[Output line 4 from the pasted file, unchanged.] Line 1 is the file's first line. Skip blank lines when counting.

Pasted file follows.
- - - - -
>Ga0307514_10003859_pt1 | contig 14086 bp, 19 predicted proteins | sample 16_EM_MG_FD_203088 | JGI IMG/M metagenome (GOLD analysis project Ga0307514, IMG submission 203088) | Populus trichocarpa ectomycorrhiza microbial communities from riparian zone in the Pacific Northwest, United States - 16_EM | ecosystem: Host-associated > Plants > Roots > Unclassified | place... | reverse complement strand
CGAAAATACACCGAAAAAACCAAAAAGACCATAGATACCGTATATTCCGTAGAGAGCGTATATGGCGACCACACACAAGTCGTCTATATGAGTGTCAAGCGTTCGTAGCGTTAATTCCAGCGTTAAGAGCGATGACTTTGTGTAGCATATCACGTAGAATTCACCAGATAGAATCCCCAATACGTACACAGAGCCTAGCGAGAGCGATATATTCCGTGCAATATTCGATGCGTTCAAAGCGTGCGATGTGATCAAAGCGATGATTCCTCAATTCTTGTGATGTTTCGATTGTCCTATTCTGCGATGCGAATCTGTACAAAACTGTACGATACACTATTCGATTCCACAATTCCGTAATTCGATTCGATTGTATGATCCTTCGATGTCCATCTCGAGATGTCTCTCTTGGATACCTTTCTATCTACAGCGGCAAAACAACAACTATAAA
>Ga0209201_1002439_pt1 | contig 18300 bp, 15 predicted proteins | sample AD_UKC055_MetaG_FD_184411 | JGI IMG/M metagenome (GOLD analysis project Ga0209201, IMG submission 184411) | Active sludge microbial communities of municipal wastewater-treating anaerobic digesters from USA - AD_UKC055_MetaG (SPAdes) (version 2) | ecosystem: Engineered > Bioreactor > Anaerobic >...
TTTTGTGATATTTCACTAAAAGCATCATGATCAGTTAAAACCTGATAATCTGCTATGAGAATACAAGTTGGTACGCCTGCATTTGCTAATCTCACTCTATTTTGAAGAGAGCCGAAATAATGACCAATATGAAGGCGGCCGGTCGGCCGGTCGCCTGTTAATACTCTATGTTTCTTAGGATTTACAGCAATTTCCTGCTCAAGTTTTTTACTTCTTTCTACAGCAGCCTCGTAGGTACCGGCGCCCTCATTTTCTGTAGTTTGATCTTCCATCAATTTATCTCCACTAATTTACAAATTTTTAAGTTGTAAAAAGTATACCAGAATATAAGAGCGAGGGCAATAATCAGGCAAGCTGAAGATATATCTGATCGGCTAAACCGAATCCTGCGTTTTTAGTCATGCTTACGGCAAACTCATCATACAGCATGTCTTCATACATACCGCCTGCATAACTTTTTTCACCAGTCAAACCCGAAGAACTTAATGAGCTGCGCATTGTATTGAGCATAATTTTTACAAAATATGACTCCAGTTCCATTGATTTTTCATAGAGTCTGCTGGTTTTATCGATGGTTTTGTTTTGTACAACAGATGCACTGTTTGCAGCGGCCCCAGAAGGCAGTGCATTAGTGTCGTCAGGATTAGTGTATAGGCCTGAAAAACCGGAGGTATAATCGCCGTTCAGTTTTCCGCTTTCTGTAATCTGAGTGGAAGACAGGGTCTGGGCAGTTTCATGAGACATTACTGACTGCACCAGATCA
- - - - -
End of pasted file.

TTTTGTGATATTTCACTAAAAGCATCATGATCAGTTAAAACCTGATAATCTGCTATGAGAATACAAGTTGGTACGCCTGCATTTGCTAATCTCACTCTATTTTGAAGAGAGCCGAAATAATGACCAATATGAAGGCGGCCGGTCGGCCGGTCGCCTGTTAATACTCTATGTTTCTTAGGATTTACAGCAATTTCCTGCTCAAGTTTTTTACTTCTTTCTACAGCAGCCTCGTAGGTACCGGCGCCCTCATTTTCTGTAGTTTGATCTTCCATCAATTTATCTCCACTAATTTACAAATTTTTAAGTTGTAAAAAGTATACCAGAATATAAGAGCGAGGGCAATAATCAGGCAAGCTGAAGATATATCTGATCGGCTAAACCGAATCCTGCGTTTTTAGTCATGCTTACGGCAAACTCATCATACAGCATGTCTTCATACATACCGCCTGCATAACTTTTTTCACCAGTCAAACCCGAAGAACTTAATGAGCTGCGCATTGTATTGAGCATAATTTTTACAAAATATGACTCCAGTTCCATTGATTTTTCATAGAGTCTGCTGGTTTTATCGATGGTTTTGTTTTGTACAACAGATGCACTGTTTGCAGCGGCCCCAGAAGGCAGTGCATTAGTGTCGTCAGGATTAGTGTATAGGCCTGAAAAACCGGAGGTATAATCGCCGTTCAGTTTTCCGCTTTCTGTAATCTGAGTGGAAGACAGGGTCTGGGCAGTTTCATGAGACATTACTGACTGCACCAGATCA